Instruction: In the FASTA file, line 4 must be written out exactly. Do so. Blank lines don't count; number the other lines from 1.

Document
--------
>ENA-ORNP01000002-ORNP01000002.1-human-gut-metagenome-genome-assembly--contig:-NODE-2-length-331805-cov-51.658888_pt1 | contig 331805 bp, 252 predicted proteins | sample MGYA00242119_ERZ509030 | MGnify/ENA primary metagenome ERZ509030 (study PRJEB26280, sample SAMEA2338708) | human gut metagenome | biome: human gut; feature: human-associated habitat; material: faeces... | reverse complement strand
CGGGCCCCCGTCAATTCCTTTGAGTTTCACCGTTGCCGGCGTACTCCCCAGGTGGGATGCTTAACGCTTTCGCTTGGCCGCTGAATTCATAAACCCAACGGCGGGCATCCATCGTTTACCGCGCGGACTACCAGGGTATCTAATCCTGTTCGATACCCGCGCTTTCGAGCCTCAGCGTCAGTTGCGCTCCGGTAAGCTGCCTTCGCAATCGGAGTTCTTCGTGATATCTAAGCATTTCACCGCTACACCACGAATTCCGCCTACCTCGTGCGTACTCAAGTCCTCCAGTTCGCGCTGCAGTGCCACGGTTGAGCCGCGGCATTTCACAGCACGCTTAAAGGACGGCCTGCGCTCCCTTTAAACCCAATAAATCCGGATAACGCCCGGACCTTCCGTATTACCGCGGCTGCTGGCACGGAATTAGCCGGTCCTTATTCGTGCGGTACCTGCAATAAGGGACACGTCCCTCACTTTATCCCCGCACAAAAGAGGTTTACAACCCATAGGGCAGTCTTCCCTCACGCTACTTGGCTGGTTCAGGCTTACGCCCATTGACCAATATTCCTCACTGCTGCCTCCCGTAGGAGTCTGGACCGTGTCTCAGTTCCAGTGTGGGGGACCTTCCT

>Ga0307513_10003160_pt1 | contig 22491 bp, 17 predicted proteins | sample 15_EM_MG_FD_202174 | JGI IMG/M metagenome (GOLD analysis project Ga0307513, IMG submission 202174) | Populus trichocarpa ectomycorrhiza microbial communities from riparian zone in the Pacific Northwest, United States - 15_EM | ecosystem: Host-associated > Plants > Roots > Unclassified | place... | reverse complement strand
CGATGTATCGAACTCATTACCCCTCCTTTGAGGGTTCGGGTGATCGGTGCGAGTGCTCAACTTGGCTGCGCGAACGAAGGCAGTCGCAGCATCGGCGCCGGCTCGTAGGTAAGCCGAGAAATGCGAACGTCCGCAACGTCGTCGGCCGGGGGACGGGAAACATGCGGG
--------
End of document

CGATGTATCGAACTCATTACCCCTCCTTTGAGGGTTCGGGTGATCGGTGCGAGTGCTCAACTTGGCTGCGCGAACGAAGGCAGTCGCAGCATCGGCGCCGGCTCGTAGGTAAGCCGAGAAATGCGAACGTCCGCAACGTCGTCGGCCGGGGGACGGGAAACATGCGGG